Abhinav Anand
Planner's Journal

"The meaning of the word 'essentials' is changing": Arun Raman, GREY Group

In a new series 'Planner's Journal', we explore what the world looks like from the perspective of those in charge of mining consumer insights every day.

Here's what Arun Raman, chief intelligence officer, GREY Group India, has to say:

If theres one piece of advice you could give all brand marketers now, what would that be?

Listen. Observe. Breathe.

The ‘new’ normal has not yet set in. Post COVID-19 (and we still don’t know when that will be) will be different. Unpredictable. Never foreseen. What we all must be is: show patience. Don’t spend all your resources: time, money and efforts right now. See the trends. Take calculated risks. Slowly. This is not the time for adventurism.

What are the top 3 ways in which the Indian consumer has changed? And, how will these changes affect the way brand managers will sell to them (the consumers) in the days ahead?

Again, ‘changed’ is a definitive word. A past tense, if you may. We are living in a continuously evolving environment. The present is changing. We must keep track of what is changing on a daily loop. For instance, families are changing. See how quintessential authority figures at home are doing ‘chores’. They aren’t that frightful anymore, are they? A sense of egalitarianism is coming into homes, communities, societies, and even the nation. This is changing the way we look at relevant insights for our brands. Will this continue? We have to keep tracking this.

The meaning of the word 'essentials' is changing. Now not just food and groceries, but even mobile chargers and nightwear have become essentials. I am seeing how Maslow’s hierarchy is slowly getting redefined by people-under-lockdown. Will it remain changed post lockdown, or will we revert to our previous needs-wants-desires... only time will tell. We have to keep tracking this.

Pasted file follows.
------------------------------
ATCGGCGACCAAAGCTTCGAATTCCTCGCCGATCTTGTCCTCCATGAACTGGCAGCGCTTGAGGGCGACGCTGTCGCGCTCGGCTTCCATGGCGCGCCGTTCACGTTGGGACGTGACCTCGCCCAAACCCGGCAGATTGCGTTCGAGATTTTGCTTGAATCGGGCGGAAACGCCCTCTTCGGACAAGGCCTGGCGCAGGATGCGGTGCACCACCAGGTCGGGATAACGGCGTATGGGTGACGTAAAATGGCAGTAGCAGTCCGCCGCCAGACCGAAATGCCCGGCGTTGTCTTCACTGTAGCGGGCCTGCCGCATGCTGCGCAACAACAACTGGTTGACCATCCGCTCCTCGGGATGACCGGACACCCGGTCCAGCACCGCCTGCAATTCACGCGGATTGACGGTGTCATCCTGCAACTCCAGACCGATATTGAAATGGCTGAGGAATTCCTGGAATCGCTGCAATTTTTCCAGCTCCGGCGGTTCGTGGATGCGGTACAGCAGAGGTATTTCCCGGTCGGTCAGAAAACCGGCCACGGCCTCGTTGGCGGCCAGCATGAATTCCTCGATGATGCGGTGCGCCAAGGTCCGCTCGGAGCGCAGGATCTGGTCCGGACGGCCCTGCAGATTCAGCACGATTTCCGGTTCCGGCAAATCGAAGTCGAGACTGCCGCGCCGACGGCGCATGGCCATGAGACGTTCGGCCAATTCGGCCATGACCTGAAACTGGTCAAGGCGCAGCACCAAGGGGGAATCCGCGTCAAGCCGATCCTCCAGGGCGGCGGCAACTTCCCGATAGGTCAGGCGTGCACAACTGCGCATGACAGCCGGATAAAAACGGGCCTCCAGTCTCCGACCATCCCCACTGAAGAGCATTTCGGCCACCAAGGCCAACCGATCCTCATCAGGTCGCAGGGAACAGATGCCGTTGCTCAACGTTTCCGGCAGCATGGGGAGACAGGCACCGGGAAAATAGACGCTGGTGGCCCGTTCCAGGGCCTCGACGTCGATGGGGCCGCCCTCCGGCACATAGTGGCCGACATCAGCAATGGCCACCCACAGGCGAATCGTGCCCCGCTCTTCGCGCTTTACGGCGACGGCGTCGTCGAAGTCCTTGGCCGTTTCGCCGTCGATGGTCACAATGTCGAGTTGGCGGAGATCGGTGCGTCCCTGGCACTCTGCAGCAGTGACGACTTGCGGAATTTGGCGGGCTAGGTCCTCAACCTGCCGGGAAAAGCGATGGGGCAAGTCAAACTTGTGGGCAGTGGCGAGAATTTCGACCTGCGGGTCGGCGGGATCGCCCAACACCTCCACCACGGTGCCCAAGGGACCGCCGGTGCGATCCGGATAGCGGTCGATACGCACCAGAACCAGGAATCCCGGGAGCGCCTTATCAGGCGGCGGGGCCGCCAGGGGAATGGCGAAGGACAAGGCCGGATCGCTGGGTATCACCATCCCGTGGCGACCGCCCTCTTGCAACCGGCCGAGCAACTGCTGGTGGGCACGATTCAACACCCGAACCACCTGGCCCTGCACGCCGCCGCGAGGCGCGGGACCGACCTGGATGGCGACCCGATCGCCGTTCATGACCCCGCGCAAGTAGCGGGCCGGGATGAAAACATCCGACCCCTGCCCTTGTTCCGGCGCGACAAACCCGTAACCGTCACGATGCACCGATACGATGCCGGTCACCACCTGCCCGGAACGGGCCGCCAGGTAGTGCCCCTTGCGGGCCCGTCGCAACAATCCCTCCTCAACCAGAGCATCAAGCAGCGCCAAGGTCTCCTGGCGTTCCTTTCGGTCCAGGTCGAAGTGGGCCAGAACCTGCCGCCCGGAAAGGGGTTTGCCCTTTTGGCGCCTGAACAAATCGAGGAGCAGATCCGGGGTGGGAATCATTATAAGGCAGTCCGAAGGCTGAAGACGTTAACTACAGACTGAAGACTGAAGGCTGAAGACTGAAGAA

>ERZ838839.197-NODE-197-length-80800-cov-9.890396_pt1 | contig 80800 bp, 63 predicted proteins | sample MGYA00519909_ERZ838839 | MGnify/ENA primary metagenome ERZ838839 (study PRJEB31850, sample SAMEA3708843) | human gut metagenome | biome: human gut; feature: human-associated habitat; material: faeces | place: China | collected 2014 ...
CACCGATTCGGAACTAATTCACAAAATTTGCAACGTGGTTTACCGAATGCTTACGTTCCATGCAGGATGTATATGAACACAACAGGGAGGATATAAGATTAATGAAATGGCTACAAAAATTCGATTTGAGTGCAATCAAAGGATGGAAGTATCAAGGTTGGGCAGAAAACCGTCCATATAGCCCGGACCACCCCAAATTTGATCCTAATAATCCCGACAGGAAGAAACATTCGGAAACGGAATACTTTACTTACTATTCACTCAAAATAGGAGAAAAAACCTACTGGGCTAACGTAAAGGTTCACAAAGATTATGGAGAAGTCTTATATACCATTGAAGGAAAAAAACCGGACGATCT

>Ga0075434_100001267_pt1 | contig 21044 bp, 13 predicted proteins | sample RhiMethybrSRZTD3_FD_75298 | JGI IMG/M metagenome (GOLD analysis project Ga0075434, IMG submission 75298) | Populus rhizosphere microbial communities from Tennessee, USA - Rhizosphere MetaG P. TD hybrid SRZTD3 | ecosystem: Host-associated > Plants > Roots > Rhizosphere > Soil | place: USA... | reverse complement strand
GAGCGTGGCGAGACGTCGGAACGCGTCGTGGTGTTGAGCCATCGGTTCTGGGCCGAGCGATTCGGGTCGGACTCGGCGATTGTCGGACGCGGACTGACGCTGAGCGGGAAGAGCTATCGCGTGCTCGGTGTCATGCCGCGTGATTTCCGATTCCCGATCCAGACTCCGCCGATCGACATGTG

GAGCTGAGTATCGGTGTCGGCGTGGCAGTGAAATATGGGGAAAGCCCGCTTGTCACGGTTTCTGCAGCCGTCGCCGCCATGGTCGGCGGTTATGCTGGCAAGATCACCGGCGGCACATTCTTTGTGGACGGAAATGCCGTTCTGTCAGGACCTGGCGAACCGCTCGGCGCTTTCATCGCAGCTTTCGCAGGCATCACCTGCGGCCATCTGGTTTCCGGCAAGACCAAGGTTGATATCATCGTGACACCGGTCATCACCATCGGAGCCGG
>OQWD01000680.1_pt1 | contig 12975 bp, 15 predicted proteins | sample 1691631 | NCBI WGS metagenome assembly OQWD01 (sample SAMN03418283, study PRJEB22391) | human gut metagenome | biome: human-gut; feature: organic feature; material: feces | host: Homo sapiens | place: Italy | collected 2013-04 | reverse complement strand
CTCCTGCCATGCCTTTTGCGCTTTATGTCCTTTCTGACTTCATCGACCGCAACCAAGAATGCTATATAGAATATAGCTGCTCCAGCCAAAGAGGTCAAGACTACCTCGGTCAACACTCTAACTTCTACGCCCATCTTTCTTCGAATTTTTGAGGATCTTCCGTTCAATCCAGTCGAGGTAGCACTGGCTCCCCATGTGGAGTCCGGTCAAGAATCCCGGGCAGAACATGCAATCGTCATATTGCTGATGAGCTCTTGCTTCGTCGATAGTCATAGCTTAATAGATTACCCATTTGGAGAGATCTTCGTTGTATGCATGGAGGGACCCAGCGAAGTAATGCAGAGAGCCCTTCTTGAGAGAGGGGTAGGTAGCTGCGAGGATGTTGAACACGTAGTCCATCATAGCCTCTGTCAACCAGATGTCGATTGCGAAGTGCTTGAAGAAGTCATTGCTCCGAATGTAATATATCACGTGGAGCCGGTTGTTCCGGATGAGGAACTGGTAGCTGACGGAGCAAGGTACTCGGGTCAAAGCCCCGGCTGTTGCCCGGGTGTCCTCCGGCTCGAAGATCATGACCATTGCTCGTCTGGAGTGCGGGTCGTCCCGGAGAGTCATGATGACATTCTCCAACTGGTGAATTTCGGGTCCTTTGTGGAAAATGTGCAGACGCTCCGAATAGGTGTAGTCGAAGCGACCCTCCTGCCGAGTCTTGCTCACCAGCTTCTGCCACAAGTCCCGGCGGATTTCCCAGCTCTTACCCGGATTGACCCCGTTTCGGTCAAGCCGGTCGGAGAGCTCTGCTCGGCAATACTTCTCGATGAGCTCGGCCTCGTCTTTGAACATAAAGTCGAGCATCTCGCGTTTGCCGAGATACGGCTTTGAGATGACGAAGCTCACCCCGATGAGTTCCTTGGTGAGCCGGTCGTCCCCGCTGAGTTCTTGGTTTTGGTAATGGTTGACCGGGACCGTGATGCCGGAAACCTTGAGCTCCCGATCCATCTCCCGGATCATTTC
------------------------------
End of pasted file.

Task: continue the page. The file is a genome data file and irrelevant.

"Families are changing. See how quintessential authority figures at home are doing ‘chores’. They aren’t that frightful anymore, are they? A sense of egalitarianism is coming into homes, communities, societies, and even the nation."

Which product segments will have the toughest road to recovery? And, which categories will bounce back faster than others?

I suspect real estate will continue to face headwinds, given the dire predictions about the economy and joblessness. I also suspect that automobiles, including two-wheelers, might bounce back faster, given the fear of public spaces, including public transport. But hand on heart, thanks to what the middle class has gone through these last few weeks, I think this will be the golden age for vacuum cleaners and dishwashers in Indian homes.

Are we headed towards a world in which consumerism will become a bad word? What will happen to marketing in such a world?

Consumerism should never be seen as a bad word. Consumption economies make everybody richer than before. But what I do predict is that the new consumer will be more responsible. More responsible to his/her family’s real needs and their money in the bank. We might see a pause in the previously seen frenzy to acquire the latest and the glitziest. And this not because of any self-actualised realisations, but a heightened sense of risk-aversion: of their own future. So, brands must be careful to not feed on greed-based consumption, but focus on needs-based acquisitions.

Do you see purpose-led brand communication increase, or decrease, in the days ahead?

Every brand’s purpose has to be to better the lives of its consumers. Not always about saving the earth, but even helping me save time while doing the dishes is a damn good purpose. More than purpose, I think the future belongs to brands that are authentic. Authentic about what they promise. Authentic about how they speak. Authentic about why they exist. And these brands will be loved because, of late, people have got used to the authentic and have started questioning the fake. News included.